Els Wenselaers: Racemouse, 2009, 38 x 40 x 38 cm, Ceramics, leather, metal, wood, leather case with painted text on it

Els Wenselaers: Racemouse, 2009, 38 x 40 x 38 cm, Ceramics, leather, metal, wood, leather case with painted text on it

Els Wenselaers: Human Hybrid with Racemouse, 2009, 25 x 80 x 30 cm, Ceramics, white glaze, slibs, leather, rubber, metal

Els Wenselaers: Human Hybrid with Racemouse, 2009, 25 x 80 x 30 cm, Ceramics, white glaze, slibs, leather, rubber, metal

Interview with Takeda Asayo - Japanese textile artist, Keiko Gallery

Interview with Takeda Asayo - Japanese textile artist represented by Keiko Gallery, October 2011

The special feature in partnership with Keiko Gallery includes interviews with 10 Japanese artists represented by Keiko, and many images with their works.

→ The interviews will be published in the first printed issue of Ceramics Now Magazine. Pre-order Issue nr. 1 - Winter 2011-2012 or subscribe for one year.

Ceramics Now Magazine : You are one of the most appreciated textile artists in Japan, with many awards for your purses. When did you start working with textiles?

Takeda Asayo: I started making purses in 1970 and had my first solo exhibition in a gallery in 1983.

Do you remember how much you asked for the first bag you created to be sold?

It was about JPY 12000 (=$150). That purchase made me confident and gave me the power to go forward.

Takeda Asayo Japanese Textile artist - Ceramics Now

Sculpturesque Purse, 2009, Cotton, leather - View her works

More than 30 years ago, you established your own independent studio for the production of fabric sculpture and bags. What can you tell us about the studio, how it evolved in time?

I would like to create the usable sculpture rather than just looking. I believe that this new concept appeals to many people, so I have been able to continue my style until now.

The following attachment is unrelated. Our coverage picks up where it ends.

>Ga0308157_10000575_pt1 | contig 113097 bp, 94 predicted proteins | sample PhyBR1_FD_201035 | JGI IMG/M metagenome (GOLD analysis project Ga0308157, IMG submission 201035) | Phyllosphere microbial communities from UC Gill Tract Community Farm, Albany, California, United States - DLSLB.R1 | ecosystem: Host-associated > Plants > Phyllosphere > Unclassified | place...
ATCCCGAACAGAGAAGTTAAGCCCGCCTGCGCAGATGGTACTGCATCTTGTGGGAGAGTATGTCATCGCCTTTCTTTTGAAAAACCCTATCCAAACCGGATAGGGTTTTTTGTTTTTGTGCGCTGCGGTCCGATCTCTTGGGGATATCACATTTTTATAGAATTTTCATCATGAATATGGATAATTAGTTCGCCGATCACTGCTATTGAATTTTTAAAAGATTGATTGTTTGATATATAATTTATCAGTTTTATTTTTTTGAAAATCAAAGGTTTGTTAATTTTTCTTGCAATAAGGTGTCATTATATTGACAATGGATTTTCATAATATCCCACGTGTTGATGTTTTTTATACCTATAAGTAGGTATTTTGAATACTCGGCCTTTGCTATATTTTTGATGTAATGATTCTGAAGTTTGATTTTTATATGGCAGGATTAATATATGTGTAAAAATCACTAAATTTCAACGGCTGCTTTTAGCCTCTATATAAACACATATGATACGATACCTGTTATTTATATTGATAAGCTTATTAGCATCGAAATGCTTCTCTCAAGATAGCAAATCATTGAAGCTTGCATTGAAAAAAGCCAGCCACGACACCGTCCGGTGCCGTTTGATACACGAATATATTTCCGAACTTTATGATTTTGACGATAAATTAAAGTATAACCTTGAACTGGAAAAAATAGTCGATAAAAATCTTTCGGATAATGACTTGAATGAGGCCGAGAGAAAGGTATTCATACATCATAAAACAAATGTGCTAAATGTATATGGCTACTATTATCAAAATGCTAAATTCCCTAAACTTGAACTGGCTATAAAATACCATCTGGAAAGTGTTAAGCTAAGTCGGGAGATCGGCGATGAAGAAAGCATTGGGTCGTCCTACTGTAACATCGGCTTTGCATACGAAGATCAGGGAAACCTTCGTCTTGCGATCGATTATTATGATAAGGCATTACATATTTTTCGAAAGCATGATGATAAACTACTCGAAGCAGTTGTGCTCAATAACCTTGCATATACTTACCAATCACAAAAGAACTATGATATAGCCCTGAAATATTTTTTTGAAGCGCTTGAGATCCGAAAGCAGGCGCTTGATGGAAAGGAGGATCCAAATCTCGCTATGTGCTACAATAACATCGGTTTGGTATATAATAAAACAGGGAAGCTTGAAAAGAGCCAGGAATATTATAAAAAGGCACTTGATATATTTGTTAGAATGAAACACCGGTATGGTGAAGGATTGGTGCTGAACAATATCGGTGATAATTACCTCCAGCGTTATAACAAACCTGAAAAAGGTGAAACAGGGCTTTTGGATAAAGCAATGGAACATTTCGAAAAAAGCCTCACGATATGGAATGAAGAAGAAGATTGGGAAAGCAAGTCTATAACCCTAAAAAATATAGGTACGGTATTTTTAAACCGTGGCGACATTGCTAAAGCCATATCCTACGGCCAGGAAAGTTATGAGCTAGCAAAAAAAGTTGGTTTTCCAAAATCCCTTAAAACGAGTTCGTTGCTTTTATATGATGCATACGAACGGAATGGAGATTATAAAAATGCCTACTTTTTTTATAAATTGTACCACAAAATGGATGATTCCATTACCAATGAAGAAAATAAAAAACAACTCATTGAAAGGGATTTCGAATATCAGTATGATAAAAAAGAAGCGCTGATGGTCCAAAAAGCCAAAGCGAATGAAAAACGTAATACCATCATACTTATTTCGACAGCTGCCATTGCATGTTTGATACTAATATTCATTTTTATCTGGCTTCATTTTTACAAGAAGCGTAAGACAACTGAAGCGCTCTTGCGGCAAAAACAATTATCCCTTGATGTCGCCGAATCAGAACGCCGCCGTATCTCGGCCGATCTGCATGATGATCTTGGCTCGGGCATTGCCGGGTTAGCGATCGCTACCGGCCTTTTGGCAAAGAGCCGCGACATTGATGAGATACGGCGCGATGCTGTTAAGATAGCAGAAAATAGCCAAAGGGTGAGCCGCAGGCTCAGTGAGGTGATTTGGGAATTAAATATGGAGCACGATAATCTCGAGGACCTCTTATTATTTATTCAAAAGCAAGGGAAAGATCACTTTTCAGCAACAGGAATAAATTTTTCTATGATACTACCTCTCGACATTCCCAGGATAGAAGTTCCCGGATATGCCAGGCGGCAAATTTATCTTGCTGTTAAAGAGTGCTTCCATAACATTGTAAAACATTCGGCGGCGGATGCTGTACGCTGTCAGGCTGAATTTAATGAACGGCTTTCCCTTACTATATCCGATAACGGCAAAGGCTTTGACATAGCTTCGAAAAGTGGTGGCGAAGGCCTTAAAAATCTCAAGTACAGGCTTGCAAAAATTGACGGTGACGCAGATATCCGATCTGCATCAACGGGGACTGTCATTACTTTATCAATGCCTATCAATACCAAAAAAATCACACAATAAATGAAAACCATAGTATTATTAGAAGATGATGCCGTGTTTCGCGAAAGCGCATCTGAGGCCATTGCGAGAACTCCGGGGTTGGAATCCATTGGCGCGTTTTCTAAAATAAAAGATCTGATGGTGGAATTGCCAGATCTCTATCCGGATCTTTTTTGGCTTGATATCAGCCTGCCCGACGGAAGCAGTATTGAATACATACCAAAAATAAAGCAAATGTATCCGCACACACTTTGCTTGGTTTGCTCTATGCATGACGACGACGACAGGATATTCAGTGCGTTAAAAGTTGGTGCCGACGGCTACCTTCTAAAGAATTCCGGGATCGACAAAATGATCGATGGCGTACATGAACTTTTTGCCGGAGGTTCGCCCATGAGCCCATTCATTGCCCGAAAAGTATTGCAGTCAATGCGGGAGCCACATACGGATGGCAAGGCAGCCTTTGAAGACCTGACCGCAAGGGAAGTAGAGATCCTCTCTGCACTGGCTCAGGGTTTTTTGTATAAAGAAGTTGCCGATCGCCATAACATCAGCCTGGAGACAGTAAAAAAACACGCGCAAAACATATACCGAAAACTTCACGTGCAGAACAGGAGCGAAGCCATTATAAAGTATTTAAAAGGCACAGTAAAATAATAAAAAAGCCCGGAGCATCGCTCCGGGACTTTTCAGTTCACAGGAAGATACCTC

Your works have an amazing and innovative design which distinguish itself. You carefully chose the fabric material, and you try to make your works to be comfortable and complimentary to the human body. Doing all that, you find a balance between functionality and design. How?

Our body of work consists in many curved lines, so I always consider that the shape and lines of my purses can harmonize with our body line. I prefer to improvise rather than using the fixed patterns. That makes my purses comfortable to wear.

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Jorie Johnson (Joi Rae): Olympia Series Jacket 2006, wool, leather. Photo by Kobayashi You.I love making asymmetrical collars and also working the edge of a piece to produce a soft “washi” paper effect rather than a hard cut edge. Here also, the bits of color were laid between the black wool base and the white top layer before the felting process began to help emphasize the collars and jacket edges. My influence came from the Central Asian nomadic herders coats but with a little Joi Rae Textiles twist. Stitched pocket flap and felt rope closure. / Keiko Gallery - Japanese artists

Jorie Johnson (Joi Rae): Olympia Series Jacket 2006, wool, leather. Photo by Kobayashi You.
I love making asymmetrical collars and also working the edge of a piece to produce a soft “washi” paper effect rather than a hard cut edge. Here also, the bits of color were laid between the black wool base and the white top layer before the felting process began to help emphasize the collars and jacket edges. My influence came from the Central Asian nomadic herders coats but with a little Joi Rae Textiles twist. Stitched pocket flap and felt rope closure.
/ Keiko Gallery - Japanese artists